3 From WD: Quotes on staying sane, avoiding genius, and keeping the business of writing separate from the creativity

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On this WD Mag Wednesday, here’s a (semi-random) quote trio that stuck in my mind after our March/April issue went to bed, followed, of course, by a prompt. And be sure to check back Friday—I’ll be in Chicago doing nerdy things like a Devil in the White City tour, and WD Editor Jessica Strawser will be prompting, so stop in and say hey.


1. “The single wisest thing ever said about creative writing was this, from Elsa Lasker-Schüler: ‘A real poet does not say azure. A real poet says blue.’ Of course Vladimir Nabokov practiced the opposite, and the greatest writer of the last century, Marcel Proust, never walked a straight line in his life. Genius is not only a special case, it is almost always a disastrous influence upon others. I am not saying that one ought not to take risks; there is a sense of daring in every fine story, but the risk is in the depth of psychological truth or the boldness of conception (Aristotle’s example of both is that tale in which a detective discovers the murderer of his father is himself) and not in empty experiments with technique or form.” —Leslie Epstein, from his MFA Insider column “Tips for Writing and for Life”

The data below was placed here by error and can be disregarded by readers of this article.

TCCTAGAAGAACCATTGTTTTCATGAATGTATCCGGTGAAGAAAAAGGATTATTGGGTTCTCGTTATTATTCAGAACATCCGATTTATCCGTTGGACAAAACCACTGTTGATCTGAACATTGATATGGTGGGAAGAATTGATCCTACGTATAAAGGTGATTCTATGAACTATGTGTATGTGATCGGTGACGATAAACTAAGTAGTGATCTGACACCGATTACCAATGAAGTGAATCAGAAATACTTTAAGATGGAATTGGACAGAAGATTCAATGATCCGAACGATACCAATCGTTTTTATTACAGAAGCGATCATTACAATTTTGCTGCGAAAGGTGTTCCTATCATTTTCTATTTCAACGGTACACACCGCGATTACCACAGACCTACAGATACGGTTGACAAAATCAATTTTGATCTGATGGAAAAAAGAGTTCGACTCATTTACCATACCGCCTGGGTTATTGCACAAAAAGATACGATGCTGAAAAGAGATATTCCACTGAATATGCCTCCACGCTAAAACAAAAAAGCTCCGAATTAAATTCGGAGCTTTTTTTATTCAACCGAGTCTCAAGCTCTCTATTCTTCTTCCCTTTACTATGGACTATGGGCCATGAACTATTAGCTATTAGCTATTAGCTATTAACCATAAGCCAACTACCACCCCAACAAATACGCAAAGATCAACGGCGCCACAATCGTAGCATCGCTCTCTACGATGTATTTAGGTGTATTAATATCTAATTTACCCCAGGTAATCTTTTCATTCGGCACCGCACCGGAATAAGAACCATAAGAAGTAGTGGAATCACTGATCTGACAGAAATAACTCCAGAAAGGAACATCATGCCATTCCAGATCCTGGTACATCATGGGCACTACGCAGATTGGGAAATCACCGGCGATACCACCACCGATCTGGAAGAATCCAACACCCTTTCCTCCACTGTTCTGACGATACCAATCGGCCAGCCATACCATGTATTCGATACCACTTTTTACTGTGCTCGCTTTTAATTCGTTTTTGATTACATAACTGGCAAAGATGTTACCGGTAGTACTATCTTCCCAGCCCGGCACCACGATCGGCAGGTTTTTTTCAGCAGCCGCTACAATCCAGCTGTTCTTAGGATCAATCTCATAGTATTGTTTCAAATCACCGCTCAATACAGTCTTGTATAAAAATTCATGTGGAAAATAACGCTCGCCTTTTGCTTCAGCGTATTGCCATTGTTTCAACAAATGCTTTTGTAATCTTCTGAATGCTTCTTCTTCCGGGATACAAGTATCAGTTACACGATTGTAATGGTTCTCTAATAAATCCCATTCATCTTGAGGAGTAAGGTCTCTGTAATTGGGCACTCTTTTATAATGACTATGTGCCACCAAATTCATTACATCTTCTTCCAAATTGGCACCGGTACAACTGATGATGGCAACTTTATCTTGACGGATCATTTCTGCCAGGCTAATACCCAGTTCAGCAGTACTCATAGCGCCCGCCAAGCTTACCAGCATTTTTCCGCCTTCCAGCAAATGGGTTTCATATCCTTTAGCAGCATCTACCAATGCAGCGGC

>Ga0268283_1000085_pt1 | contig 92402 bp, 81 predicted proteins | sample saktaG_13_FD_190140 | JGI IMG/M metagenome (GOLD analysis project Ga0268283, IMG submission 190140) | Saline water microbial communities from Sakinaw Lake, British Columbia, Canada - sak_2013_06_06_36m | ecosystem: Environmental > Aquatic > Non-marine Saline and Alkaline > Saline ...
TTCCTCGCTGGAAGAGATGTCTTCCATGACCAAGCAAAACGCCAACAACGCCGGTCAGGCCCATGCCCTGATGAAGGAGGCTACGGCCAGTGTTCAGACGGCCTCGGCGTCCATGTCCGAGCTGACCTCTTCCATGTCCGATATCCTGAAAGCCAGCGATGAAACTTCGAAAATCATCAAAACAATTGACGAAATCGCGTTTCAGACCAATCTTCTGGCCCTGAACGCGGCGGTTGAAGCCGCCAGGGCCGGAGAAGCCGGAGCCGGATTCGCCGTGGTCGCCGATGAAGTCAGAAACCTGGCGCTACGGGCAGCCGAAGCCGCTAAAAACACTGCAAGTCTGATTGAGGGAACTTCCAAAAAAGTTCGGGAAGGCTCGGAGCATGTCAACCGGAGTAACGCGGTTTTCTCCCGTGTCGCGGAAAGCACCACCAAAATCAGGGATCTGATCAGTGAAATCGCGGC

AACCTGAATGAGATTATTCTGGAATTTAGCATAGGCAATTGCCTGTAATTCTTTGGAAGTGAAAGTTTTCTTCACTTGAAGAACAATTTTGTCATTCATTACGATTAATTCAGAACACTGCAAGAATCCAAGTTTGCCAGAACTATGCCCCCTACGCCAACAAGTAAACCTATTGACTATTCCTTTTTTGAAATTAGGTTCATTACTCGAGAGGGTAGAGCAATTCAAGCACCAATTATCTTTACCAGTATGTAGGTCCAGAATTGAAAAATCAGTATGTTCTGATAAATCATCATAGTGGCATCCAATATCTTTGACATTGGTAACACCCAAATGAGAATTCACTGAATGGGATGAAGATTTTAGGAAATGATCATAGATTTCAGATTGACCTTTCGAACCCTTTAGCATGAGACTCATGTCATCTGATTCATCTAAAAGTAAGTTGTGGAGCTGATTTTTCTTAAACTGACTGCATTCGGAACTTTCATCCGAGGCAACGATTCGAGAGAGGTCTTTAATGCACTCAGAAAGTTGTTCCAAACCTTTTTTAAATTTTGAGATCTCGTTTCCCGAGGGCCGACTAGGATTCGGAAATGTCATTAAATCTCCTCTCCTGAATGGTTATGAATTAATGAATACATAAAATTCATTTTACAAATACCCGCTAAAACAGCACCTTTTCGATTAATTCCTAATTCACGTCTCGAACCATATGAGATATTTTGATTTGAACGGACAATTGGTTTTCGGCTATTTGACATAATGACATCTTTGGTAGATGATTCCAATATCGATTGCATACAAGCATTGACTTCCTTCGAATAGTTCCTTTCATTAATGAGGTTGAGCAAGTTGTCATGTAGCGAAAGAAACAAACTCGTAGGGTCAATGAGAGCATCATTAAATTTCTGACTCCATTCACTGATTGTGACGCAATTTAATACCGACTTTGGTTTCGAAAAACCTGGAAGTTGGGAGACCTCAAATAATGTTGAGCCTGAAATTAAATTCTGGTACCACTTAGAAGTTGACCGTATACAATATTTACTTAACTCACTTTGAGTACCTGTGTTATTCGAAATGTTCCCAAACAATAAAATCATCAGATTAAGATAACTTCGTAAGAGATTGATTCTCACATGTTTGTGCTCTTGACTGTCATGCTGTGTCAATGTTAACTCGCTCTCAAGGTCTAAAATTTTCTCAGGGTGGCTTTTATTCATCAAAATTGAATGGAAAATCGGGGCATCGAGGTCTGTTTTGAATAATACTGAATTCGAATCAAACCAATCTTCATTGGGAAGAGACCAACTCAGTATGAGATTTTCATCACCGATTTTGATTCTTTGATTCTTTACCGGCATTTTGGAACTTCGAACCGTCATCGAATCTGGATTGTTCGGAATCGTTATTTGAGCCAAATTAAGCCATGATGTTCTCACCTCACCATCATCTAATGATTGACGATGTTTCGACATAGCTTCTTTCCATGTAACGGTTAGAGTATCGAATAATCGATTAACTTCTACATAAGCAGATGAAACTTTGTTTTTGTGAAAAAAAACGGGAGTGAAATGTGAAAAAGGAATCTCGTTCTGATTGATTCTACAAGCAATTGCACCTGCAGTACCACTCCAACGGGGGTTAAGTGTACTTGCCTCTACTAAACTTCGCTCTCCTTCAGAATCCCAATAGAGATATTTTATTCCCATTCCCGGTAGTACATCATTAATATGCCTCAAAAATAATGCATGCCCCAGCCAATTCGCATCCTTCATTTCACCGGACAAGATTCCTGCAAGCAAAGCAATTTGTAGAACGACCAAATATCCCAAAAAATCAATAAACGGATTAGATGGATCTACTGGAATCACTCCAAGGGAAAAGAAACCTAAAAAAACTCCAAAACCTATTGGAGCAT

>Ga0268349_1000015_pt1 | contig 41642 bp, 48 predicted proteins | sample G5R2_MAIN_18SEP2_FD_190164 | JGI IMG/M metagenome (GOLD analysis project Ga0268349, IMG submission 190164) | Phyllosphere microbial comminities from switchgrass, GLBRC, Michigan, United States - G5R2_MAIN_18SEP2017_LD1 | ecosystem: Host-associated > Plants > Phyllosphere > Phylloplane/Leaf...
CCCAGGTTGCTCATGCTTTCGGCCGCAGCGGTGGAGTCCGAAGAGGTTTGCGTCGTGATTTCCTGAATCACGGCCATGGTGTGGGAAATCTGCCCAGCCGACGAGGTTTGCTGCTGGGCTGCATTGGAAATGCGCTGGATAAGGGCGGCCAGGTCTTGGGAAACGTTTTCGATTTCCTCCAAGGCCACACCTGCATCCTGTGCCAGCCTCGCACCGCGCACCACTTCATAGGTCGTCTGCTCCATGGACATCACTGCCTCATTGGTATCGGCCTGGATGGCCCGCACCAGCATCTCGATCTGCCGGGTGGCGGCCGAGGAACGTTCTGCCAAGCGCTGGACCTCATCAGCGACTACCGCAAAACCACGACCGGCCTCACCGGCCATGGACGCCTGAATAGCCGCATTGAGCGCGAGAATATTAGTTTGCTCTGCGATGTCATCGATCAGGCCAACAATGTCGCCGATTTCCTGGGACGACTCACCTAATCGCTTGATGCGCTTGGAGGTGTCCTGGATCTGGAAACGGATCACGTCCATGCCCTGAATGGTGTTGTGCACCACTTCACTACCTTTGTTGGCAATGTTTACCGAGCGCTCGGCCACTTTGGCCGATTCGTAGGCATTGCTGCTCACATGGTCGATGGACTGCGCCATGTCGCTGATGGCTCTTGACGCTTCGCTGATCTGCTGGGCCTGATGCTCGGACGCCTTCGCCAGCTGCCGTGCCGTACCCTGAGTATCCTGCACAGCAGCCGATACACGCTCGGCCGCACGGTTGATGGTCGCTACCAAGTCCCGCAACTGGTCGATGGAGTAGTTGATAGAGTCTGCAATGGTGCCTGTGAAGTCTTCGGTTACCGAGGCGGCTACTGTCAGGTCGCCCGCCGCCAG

2. “There is something inside of a person that makes them be a writer in the first place. That’s a strong and true thing. And you can have your head turned very easily by the business of writing. It’s so important to keep it church and state—keep it separate. The process of writing and creating and answering that very unique call inside yourself has nothing to do with agents and sales and all that.” —Elizabeth Berg, from The WD Interview “The Art of Writing True”

(And, that said, when creativity has worked its magic and the act of submitting potentially comes into play—)

3. “I never quit. While I was waiting to hear back on one book, I began writing another. It kept me sane, and it was great to have completed work that I could discuss with a potential agent or editor. It also shows that you’re committed to writing and serious about creating a career.” —Debut novelist Mara Purnhagen, as interviewed in the Breaking In column

(Image: Pixomar)


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WRITING PROMPT: First comes love, then comes marriage ...

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A man pushes a baby carriage. Passing him on the street, you look inside—and
stop in your tracks.

--

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here to check the March/April 2010 issue of WD out.

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